Suffering a burn injury, especially extensive second-degree burns or third-degree burns, will change the course of your life. It can take months to recover after suffering the burns initially, and you may require hospitalization and skin graft procedures.
Even after you go back to your daily life because you have healed, the burns that you suffered will continue to affect you. Understanding the long-term impact of burn injuries is crucial if you intend to file a personal injury lawsuit or insurance claim.
How do extensive or severe burn injuries impact someone even after they heal?
They increase your risk of future medical issues
Severe burns often lead to secondary medical conditions, which can both impact someone’s quality of life and cause their death. Those who suffer serious burns are more likely than the general population to develop:
- cardiovascular disease
- musculoskeletal disorders
- gastrointestinal disease
- nervous system disorders
These conditions often arise after someone has achieved the maximum level of medical improvement for their burn injuries.
They can affect your career
Taking time off of work for medical care can slow your career progression. If you develop a secondary medical condition after your burns, needing more medical leave will only exacerbate the impact of your injury on your upward trajectory at work and the way people perceive you.
Speaking of perceptions, even after skin grafts and other reconstructive procedures, burn victims often have disfiguring scars. The placement and extent of those scars could impact your appearance, which might affect your career. Scars can also cause pain and make it more difficult for you to do the same job responsibilities you once performed easily.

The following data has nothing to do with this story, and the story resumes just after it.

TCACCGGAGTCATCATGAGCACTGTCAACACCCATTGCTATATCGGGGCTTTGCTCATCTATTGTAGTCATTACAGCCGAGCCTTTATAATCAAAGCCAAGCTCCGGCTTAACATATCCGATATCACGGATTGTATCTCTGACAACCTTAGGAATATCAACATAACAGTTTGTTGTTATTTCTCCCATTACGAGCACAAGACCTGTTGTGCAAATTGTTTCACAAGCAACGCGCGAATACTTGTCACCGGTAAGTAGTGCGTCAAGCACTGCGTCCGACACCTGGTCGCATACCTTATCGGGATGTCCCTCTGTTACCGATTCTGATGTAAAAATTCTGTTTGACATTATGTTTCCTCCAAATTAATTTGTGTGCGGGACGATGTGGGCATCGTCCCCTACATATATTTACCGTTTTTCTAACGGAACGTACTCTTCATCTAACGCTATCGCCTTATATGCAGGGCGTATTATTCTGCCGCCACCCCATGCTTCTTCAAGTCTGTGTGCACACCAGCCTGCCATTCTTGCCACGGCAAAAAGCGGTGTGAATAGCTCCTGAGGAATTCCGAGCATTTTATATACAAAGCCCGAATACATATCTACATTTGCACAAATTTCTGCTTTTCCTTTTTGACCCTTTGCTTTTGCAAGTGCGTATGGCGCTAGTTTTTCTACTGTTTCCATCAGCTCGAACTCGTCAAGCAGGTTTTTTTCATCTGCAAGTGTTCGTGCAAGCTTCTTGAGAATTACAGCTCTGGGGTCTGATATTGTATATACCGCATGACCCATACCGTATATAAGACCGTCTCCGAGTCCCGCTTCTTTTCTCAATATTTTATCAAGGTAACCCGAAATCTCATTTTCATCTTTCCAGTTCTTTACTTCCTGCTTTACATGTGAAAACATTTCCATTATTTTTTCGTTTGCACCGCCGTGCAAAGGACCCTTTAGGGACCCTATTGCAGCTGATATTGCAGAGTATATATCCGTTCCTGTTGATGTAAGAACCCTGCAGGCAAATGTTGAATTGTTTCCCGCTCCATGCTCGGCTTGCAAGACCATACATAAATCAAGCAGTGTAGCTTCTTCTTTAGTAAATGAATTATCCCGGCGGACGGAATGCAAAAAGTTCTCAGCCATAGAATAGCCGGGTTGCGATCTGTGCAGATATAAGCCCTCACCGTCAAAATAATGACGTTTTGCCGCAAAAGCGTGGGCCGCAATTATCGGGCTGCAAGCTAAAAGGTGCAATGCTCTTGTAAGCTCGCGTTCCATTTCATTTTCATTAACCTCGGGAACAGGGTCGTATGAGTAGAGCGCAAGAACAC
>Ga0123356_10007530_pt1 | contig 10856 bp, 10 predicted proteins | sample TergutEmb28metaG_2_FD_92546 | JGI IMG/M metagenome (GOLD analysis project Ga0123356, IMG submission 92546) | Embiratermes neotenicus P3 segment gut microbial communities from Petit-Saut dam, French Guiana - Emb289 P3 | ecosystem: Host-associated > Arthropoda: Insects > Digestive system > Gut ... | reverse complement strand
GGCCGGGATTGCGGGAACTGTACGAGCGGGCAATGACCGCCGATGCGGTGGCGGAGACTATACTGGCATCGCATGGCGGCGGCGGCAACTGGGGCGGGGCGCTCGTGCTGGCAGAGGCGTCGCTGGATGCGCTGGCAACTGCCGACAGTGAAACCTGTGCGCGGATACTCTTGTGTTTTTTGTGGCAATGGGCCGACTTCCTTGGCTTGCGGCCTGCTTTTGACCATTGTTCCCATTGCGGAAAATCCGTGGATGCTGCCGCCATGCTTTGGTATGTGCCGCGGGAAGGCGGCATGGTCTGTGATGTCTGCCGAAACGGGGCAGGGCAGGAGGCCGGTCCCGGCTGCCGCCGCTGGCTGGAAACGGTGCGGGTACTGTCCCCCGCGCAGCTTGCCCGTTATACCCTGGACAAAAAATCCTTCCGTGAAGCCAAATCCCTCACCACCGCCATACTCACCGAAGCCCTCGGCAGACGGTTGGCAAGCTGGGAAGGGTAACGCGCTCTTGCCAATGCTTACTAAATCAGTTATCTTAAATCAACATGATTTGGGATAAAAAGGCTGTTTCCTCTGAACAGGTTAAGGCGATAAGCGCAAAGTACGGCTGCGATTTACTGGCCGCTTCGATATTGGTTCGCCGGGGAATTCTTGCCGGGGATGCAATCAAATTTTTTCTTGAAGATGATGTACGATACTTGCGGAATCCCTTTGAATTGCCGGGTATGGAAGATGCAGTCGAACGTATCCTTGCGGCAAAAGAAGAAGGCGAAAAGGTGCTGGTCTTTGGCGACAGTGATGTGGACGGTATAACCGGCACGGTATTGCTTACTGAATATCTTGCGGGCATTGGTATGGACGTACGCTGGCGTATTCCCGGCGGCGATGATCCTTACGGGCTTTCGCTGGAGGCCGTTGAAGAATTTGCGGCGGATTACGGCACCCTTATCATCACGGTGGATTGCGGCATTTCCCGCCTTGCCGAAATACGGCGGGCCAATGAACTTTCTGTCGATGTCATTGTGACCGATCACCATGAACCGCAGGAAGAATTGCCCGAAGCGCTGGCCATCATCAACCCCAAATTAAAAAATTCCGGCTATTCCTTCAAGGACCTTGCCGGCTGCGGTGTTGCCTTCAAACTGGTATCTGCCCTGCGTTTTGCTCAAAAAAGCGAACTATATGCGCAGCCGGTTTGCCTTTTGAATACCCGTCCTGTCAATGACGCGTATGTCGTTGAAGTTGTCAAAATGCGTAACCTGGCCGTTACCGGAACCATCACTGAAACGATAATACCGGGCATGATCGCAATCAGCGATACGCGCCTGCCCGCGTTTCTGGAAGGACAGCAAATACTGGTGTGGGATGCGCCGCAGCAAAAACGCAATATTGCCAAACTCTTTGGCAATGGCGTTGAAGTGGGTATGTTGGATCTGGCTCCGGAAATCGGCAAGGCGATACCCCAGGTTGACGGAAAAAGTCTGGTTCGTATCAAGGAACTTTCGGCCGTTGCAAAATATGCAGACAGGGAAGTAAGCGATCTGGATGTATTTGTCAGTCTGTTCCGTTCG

They often result in lingering pain
Many physicians treat burn injuries like a chronic illness. They want to frequently interact with the patient to monitor them for signs of secondary conditions and to provide them with ongoing care for their pain and mental health struggles.
Chronic pain can make it hard to sleep, further reducing someone’s quality of life. Constantly dealing with pain can also increase someone’s risk of depression and make them anxious when they need to engage in activities that might worsen their pain level.
Before you decline to file a lawsuit or settle an insurance claim, you need to have a realistic understanding of how your burn injuries will affect your life. Being honest about the long-term impact of your burn injuries on your health and income will make it easier for you to get the compensation you need.